PLU Football, a senior reflection

Derek
Kaufman started as the Lutes free-safety during the 2014 season.

By Austin Hilliker, Sports Editor

“Make the big time where you are.”

This saying may be short in length, but by no means does it fall short in its meaning. It has defined the Pacific Lutheran University Football team since 1972 when Forrest “Frosty” Westering first came to PLU and still stands true today.

The saying was established to focus on being a better overall person, not worrying about the amount of fans watching the game or getting treated like a celebrity on campus. The focus was extended past the gridiron, to the community, home and wherever else a PLU football player would venture off to.

Frosty came to PLU from Lea College, a small private liberal arts school in Alberta Lea, Minn. He was the head football coach there from 1966-1971, and accumulated a 27-22-2 record while there.

Despite an average record during his time at Lea College, something clicked for Frosty and his coaching staff at PLU.
He ranks ninth in wins in college football history, appearing in eight national championships and winning four of them.

Most people would focus on 303 wins, but to him, winning was just a by-product.

This philosophy still holds strong today as Frosty’s son, Scott Westering, continues to live out the life-changing traditions and values within it.

For the players within the rich and cultivating program, it’s a rather simple concept that takes just a day to jump into, but almost four years to fully appreciate.

Reflecting as a senior

Being able to reflect on the PLU football journey is an experience all its own.

With all eligibility exhausted, senior Derek Kaufman found that this reflection process was unlike anything he had ever experienced before. Kaufman found that being a PLU football player was something special.

“For a football player specifically, it’s different than being a part of any other team on campus,” Kaufman said. “The reputation of the EMAL legacy left by Frosty places each player under an umbrella of morality whether they like it or not.”

The acronym “Every Man A Lute,” or EMAL, has been associated with the program for more than 40 years now. Each year it has brought together almost 100 young men with the focus of growing to be a better person.

The effects of the program

Once you have gone through the program and experienced its life-changing effects, it’s hard to drop the habits you learn from it. Kaufman found this to be true all throughout his career and believes that the reputation of EMAL and the program itself carries what he calls “good weight.”

“The life values given to each football player are second to none when compared to other programs,” Kaufman explained. “It carries good weight because of the EMAL reputation of being selfless, a self-starter and a hard working individual.”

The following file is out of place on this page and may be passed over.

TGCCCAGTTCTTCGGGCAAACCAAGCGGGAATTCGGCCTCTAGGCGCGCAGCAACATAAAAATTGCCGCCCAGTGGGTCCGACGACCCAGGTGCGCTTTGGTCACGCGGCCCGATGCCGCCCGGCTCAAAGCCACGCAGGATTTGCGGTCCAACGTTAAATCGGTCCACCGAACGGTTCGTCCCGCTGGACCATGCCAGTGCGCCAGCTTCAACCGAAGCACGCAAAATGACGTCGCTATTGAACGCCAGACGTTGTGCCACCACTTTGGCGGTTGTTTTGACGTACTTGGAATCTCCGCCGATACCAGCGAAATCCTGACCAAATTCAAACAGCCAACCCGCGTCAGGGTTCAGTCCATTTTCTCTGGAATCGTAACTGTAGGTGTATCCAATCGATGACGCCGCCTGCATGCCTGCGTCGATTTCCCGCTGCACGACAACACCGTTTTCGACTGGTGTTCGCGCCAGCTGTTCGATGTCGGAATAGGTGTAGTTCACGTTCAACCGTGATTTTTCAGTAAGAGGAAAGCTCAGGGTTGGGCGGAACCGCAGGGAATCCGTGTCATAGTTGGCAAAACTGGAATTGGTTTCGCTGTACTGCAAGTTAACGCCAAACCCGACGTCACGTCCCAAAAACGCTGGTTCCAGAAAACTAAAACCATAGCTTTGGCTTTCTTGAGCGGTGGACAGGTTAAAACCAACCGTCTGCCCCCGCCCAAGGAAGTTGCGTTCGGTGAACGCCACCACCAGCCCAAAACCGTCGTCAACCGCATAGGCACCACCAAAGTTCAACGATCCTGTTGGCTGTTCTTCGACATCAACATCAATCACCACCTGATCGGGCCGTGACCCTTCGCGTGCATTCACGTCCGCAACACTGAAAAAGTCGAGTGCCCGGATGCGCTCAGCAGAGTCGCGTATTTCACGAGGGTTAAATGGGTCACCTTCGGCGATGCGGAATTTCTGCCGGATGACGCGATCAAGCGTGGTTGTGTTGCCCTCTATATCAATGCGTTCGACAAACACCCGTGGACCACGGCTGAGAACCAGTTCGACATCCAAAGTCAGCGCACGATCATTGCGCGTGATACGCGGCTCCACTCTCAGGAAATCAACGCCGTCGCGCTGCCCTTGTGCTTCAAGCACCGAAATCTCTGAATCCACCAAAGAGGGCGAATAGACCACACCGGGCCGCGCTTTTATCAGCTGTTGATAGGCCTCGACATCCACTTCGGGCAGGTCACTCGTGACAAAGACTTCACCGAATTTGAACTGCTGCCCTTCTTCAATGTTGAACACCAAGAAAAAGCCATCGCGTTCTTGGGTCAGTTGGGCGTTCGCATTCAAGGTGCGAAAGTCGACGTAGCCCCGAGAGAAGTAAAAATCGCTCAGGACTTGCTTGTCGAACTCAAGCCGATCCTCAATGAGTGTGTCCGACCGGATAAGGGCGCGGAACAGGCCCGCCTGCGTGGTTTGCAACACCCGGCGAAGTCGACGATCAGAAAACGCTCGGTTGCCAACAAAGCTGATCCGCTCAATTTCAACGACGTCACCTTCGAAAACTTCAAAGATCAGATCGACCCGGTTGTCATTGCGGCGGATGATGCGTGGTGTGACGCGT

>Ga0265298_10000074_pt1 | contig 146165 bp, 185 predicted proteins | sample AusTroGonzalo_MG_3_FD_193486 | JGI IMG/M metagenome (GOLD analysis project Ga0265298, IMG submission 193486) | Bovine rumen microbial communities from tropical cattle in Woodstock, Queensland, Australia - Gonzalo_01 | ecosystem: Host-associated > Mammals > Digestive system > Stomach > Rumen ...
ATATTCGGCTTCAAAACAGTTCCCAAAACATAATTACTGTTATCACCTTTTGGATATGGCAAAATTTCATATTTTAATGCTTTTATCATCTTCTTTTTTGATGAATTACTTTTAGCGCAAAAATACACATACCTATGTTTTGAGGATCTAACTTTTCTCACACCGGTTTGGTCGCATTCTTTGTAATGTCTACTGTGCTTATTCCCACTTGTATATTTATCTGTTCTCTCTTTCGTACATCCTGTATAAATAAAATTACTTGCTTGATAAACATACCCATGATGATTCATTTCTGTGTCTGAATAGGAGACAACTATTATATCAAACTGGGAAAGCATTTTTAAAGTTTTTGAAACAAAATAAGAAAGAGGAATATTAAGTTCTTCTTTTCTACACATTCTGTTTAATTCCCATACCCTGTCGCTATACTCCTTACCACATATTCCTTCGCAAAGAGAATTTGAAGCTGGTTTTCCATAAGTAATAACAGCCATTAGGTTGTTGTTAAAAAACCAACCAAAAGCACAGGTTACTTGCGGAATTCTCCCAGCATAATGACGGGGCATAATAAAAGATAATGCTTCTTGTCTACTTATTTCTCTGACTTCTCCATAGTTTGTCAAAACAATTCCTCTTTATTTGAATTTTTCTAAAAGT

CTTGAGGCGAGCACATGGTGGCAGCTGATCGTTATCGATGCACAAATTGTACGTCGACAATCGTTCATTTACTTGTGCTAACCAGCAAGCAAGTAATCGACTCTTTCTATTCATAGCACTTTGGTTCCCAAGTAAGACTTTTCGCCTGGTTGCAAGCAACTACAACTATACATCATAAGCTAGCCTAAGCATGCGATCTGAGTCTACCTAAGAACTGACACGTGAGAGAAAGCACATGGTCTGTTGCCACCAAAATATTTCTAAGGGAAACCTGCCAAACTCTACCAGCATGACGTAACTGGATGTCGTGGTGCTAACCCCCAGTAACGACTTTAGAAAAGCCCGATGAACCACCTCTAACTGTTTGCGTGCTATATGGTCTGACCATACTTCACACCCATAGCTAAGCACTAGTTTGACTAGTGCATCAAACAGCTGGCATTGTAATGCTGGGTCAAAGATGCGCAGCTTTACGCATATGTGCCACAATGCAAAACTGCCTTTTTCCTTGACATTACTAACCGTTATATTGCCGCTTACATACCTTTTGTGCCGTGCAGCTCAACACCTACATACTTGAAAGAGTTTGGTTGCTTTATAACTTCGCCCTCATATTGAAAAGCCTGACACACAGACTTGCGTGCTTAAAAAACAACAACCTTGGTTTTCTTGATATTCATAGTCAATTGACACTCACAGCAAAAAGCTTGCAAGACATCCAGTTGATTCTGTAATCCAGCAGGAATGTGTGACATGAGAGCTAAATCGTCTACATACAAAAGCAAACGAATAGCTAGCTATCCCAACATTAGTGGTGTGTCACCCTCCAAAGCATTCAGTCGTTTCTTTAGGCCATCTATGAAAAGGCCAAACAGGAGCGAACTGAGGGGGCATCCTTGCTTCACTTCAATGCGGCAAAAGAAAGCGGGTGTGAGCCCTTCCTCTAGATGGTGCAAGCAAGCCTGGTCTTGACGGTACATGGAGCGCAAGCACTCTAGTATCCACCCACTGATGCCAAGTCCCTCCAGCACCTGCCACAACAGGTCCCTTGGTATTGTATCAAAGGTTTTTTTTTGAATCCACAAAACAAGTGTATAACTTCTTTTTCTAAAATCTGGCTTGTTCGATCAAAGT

Kaufman also said that not everyone can understand the tight knit group as well as its members can.

“Bad weight is only really from judgments made by people who see the EMAL persona as ‘corny’, but they can only really understand it if they experience being a football player themselves,” Kaufman said.

Down the road

Now that Kaufman has been through the program, he is looking toward graduation this spring. He still holds on to a few key things from the program and doesn’t plan on letting them go anytime soon.

At the beginning of every year, each player receives a notebook. Besides the playbook, passing routes and running schemes, the notebook also includes something special.

The guts of the book; known as the goal-setting program, influential sayings and poems, in addition to references of what PLU football is really about, is what has really changed these boys into men.

“The notebook is a gold mine in my eyes. I will look back to this from time to time however I believe the key values it preaches are instilled in me at this point,” Kaufman said. “I will even teach my children these key values, that’s how much it means to me.”

The most notable part of this gold mine is the simple acronym of L.U.T.E.S.

To PLU football players, this acronym defines what each player strives towards.

The “L” stands for “love the game”, the “U” stands for “uncommon”, the “T” stands for “total release”, the “E” stands for “enjoy the trip” and the “S” stands for “servant warrior.”

To “love the game” is to soak in every moment whether it’s a good day or bad day.

To be “uncommon” is to step outside the norm and do something positive that separates you from others.

To “total release” is to give it your best shot with 100 percent effort.

To “enjoy the trip” is to love every moment throughout your journey.

To be a “servant warrior” is to step outside yourself and help others while competing with a great spirit.

The program has altered so many lives for the better that Scott Westering, to this day, still gets letters from former players about how special the program was to them and what it has done for their lives specifically.

Like Kaufman, some of the men even say that their children, without a doubt will come to play for PLU.

“I wouldn’t mind my children attending PLU,” Kaufman said. “I’d like them to go where they actually want to go, but if they choose PLU I would be pleased,” Kaufman said.

Frosty
Frosty has won over 300 games, placing him ninth overall for most in college football history.

The program has shown that it has positive effects. One of the biggest things that most of the players learn to understand is that you just have to make the big time where you are.

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